The Cold Dish: A Longmire Mystery (#1), by Craig Johnson

This is the first volume in the Walt Longmire series of mysteries, now containing thirteen novels as well as some shorter works. These generated a TV series now in its sixth and final season.

It’s an extremely fine book, which doesn’t always happen with a best seller but is a pleasant surprise when it does. Walt Longmire is the sheriff of a fictional Wyoming county with a small population and attached to a nearby reservation. Longmire is a Vietnam vet and lives alone in a cabin that he stopped working on when his wife died of cancer. The department he runs has a small staff of oddball deputies and one that he is fond of and is afraid of losing to a better opportunity. This is Vic, who came from a law enforcement family in New Jersey, was well-trained in her first job, and has followed her husband to Wyoming for his oil engineering work.

The first signs of the first murder begin on page one, and soon into the book it appears that someone is targeting the perpetrators in one of the toughest crimes Longmire has had to deal with, the rape of a young native woman suffering from fetal alcohol syndrome by four local white teens. The first murder victim is one of the teens. The murders are unusual, seemingly shot at long range by an antique single-shot Sharps.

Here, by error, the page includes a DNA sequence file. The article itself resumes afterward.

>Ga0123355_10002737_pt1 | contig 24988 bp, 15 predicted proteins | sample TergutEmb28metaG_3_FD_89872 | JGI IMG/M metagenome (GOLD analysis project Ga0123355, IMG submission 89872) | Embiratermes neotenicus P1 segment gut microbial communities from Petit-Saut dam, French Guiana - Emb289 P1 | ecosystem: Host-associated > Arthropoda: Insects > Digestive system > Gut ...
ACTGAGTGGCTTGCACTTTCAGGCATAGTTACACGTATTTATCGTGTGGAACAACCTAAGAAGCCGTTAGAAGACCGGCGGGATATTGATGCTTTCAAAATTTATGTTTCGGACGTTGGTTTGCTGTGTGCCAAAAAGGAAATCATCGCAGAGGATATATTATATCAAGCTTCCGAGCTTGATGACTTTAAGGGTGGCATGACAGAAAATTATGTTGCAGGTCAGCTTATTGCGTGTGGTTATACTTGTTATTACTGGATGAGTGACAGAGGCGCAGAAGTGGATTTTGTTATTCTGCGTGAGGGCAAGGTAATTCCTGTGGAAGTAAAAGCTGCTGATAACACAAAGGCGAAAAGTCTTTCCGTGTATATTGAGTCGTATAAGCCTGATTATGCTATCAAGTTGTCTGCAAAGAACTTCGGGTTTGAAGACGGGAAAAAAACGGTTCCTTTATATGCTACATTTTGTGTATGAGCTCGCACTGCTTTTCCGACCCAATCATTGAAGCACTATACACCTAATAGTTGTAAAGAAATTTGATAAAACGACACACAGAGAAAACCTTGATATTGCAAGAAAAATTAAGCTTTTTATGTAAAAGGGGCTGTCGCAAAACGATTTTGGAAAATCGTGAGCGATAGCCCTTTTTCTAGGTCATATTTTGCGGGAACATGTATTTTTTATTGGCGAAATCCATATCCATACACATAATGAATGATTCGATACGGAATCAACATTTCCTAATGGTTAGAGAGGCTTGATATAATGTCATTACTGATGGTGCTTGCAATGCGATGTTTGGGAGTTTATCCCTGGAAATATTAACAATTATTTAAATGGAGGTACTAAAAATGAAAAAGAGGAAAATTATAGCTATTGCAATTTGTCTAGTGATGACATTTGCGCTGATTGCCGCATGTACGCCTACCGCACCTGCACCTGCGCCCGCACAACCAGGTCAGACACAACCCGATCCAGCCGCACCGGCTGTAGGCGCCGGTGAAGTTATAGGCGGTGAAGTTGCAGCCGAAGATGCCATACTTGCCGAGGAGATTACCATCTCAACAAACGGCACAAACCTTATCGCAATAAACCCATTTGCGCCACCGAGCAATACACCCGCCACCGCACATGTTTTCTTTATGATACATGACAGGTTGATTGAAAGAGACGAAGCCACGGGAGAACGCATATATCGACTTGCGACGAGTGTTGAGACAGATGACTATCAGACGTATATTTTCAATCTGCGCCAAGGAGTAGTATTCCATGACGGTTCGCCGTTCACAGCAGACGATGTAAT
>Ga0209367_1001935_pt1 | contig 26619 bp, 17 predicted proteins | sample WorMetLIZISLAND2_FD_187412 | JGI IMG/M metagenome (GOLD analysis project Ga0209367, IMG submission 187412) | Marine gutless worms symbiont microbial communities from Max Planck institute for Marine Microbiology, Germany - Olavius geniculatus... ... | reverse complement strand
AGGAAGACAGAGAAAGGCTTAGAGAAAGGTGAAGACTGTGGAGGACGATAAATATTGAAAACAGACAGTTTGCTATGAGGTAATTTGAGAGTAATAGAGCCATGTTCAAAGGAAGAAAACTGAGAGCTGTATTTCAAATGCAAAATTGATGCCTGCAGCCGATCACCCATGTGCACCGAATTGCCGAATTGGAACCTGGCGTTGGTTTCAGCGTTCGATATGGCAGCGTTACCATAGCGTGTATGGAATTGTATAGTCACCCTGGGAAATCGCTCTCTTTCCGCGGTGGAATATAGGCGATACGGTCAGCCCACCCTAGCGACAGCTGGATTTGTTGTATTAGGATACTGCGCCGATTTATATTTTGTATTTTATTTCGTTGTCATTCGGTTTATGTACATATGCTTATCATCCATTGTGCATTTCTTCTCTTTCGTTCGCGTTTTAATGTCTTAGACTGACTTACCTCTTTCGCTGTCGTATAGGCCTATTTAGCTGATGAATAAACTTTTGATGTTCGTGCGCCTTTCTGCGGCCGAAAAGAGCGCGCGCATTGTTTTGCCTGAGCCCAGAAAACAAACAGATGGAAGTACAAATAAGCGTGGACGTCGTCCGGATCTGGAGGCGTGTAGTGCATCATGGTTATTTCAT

The town has almost too many potential suspects. The native community was outraged that the teens received light sentences, the father of the girl owns a matching rifle, and Walt even begins suspecting his best friend and fellow vet Henry Standing Bear. It doesn’t help that after four years of being a widower Walt is starting to attract attention from some of the local women, including a wealthy local who Walt knew as a teen and even Vic, who’s having trouble with her husband.

It’s a tightly written mystery with terrific action, wonderful humor, and a prolonged winter rescue that is tense while it manages to have overtones of native mysticism. The final reveal is a tragedy in itself and the last part of the book has Longmire hiding out in his cabin and trying to drink his way back to sanity.

This is one of those series that I came to late and I am looking forward to reading more, though I have to say I wonder whether Johnson has been able to maintain this high quality of writing through the whole series. It’s one of those things a person has to find out a book at a time.